Housing Shortage Leaves U Students Frustrated


Emily Rincon

Kahlert Village at the University of Utah in Salt Lake City on Dec. 3, 2021 (Photo by Emily Rincon | The Daily Utah Chronicle)

By Stevie Shaughnessey, Home Stretch Producer, Host


With over 13 different housing options at the University of Utah, six of which are exclusively for first-year students, there are many different housing styles and locations to choose from at the U.

But after the housing application had opened, students found themselves being waitlisted with no guarantee that they would receive a place to live on campus.

Nate Boulanger, a senior studying biology, applied for on-campus housing for the 2022-2023 school year, but never received a spot despite his continuous efforts.

“It was just a little bit frustrating when we started out because when we applied for a reservation, we did it pretty early on,” Boulanger said. “As soon as my dad and I were trying to find a place, we logged in, and there’s nothing available.”

Higher Demand

Rachel Aho, U director of housing, said the cause behind this shortage is more students wanting to live on campus than previous years.

“I think one of the things to know is that living on campus for students at the University of Utah has become increasingly popular,” she said. “So, unfortunately, our department and the University of Utah just simply do not have enough housing availability to guarantee housing at this point to all students who want to live on campus based on our current housing options.”

According to Aho, the U has added more housing to accommodate students, such as the Marriott Honors Community, Lassonde Studios and the Village. But with this year’s volume of students, the housing administration is struggling to keep up.

“We’re still seeing that there is an unmet housing demand among current and incoming students. But as those incoming classes increase, and new facilities open, that interest has remained high in being a part of the on-campus experience,” Aho said.

With this housing shortage, Boulanger said students who rely on living on campus because of their inability to commute are struggling to find other places that provide them with the same accessibility.

“I really wanted to live on campus because I don’t really have my own vehicle,” Boulanger said. “It was very restrictive towards where I could really choose to go.”

Rising rent prices around the Salt Lake area also limited his options for off campus housing, according to Boulanger, and made his housing experience more difficult.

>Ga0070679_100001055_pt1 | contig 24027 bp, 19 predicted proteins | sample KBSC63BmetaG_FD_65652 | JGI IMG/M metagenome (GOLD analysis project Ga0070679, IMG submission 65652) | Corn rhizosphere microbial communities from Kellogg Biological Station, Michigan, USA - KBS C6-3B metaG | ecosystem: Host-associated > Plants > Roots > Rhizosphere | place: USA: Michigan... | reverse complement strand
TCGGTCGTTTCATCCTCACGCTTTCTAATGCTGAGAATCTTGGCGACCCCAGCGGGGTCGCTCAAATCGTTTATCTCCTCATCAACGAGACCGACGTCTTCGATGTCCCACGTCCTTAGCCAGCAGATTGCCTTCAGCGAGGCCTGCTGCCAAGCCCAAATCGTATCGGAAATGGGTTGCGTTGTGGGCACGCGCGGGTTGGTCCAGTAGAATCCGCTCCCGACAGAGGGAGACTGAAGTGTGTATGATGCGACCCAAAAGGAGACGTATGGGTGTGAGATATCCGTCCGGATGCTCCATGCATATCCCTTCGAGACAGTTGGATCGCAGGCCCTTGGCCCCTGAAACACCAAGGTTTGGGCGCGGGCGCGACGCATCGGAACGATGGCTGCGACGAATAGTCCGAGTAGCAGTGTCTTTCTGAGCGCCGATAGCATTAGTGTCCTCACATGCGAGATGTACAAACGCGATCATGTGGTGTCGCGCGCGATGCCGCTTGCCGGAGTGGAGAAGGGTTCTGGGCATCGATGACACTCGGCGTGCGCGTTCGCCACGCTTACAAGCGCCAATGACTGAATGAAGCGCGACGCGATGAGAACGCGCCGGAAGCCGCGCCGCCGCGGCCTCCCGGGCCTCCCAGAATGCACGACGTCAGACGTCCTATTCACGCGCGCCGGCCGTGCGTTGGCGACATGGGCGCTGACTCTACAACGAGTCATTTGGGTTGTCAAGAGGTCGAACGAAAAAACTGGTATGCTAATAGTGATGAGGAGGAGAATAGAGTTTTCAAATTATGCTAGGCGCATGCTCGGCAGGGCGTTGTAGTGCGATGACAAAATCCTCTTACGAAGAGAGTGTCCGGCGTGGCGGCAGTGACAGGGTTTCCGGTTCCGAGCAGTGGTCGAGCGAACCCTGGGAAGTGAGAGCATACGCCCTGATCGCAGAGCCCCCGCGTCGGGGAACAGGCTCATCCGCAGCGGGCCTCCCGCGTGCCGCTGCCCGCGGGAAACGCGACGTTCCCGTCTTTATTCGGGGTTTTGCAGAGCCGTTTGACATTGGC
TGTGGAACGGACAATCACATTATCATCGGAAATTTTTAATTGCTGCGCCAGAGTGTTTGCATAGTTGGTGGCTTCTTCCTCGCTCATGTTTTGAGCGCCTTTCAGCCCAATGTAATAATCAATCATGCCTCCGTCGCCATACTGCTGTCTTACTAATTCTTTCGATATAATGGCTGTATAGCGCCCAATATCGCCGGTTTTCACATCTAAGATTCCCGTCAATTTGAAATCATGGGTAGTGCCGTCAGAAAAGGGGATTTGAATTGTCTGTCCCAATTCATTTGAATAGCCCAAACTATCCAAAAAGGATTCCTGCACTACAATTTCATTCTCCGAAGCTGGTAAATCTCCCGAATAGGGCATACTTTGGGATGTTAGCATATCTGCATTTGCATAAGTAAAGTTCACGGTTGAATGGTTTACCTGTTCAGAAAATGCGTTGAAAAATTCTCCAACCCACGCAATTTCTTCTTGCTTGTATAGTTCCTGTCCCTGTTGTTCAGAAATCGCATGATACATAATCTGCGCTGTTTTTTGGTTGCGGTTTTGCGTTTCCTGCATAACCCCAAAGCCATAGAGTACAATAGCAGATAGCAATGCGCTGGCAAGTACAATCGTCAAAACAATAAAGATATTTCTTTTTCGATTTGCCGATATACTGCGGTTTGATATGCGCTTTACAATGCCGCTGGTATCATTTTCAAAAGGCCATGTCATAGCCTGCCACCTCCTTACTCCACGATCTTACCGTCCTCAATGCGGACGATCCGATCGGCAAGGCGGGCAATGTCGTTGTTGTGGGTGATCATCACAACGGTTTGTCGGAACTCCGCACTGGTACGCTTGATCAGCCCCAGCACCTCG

According to KSL-TV, rent prices increased by 24.6% in the Salt Lake area from 2019 to 2022.

Call to Action

With this high housing demand, along with many frustrated students, the U took action, creating more housing options for the 2022-2023 school year with the little time they had as a plan to support students who needed a place to live.

“We added and maximized our current occupancy by adding some triple rooms to campus,” Aho said. “We also are working to house students over in the University Guest House. Most recently, we just added a new facility off campus which is called The Draw, and that facility will add 162 bed spaces for upper division students.”

With these added extra housing options, the U has made progress in decreasing the housing waitlist overall. According to a YouTube stream done by the housing administration in April the priority waitlist included 2,713 people, with another 475 on the non-priority waitlist.

According to Aho, by July 15 the waitlist had nearly vanished.

“We’ve worked very, very hard to move over 1,200 students into permanent spaces for this upcoming fall offer waitlist,” Aho said. “So as of this week, we have extended waitlist offers to all first-year students who are on the waitlist.”

Aho said the housing administration has been working hard to offer more upperclassmen housing spaces, with only 300 left on the current waitlist.

Looking Forward

Throughout his struggle with housing, Boulanger thinks the whole situation was preventable, and upperclassmen have been treated unfairly by the U throughout the ordeal.

“I heard that they were converting Benchmark Plaza to supplement the incoming freshman class. It’s just kind of a slap in the face to people who have already been enrolled,” Boulanger said.

Benchmark Plaza was once a housing facility for upperclassmen only, but has now been converted to a first-year facility to accommodate the incoming freshman class.

Boulanger said admissions should’ve coordinated better with housing in order to have enough spaces for everyone on campus and not just freshmen.

“It showed a lack of preparation for subsequent years,” Boulanger said.

In response to this year’s housing shortage, the U already has several housing facilities in progress to ensure that the problem doesn’t repeat itself in the future.

“The first project is our fourth wing of Kahlert Village, which is actively under construction right now,” Aho said. “That will add over 430 new beds to the building in Fall 2023.The university also just recently announced the addition of a second housing construction project, which will add an additional 775 beds to campus as part of the Impact Epicenter building and that building is slated to open in the fall of 2024.”

Aho said these two construction projects will house both first-year and upperclassmen students once completed, and the housing administration is continuing to plan for housing needs in the future.

For the time being, Aho is hopeful that students who want to live on campus will reach out to them with their questions and concerns.

“I would encourage students if they’re still interested in living on campus with us to give us a call first and we’d be happy to talk with them about what options we might have,” Aho said.


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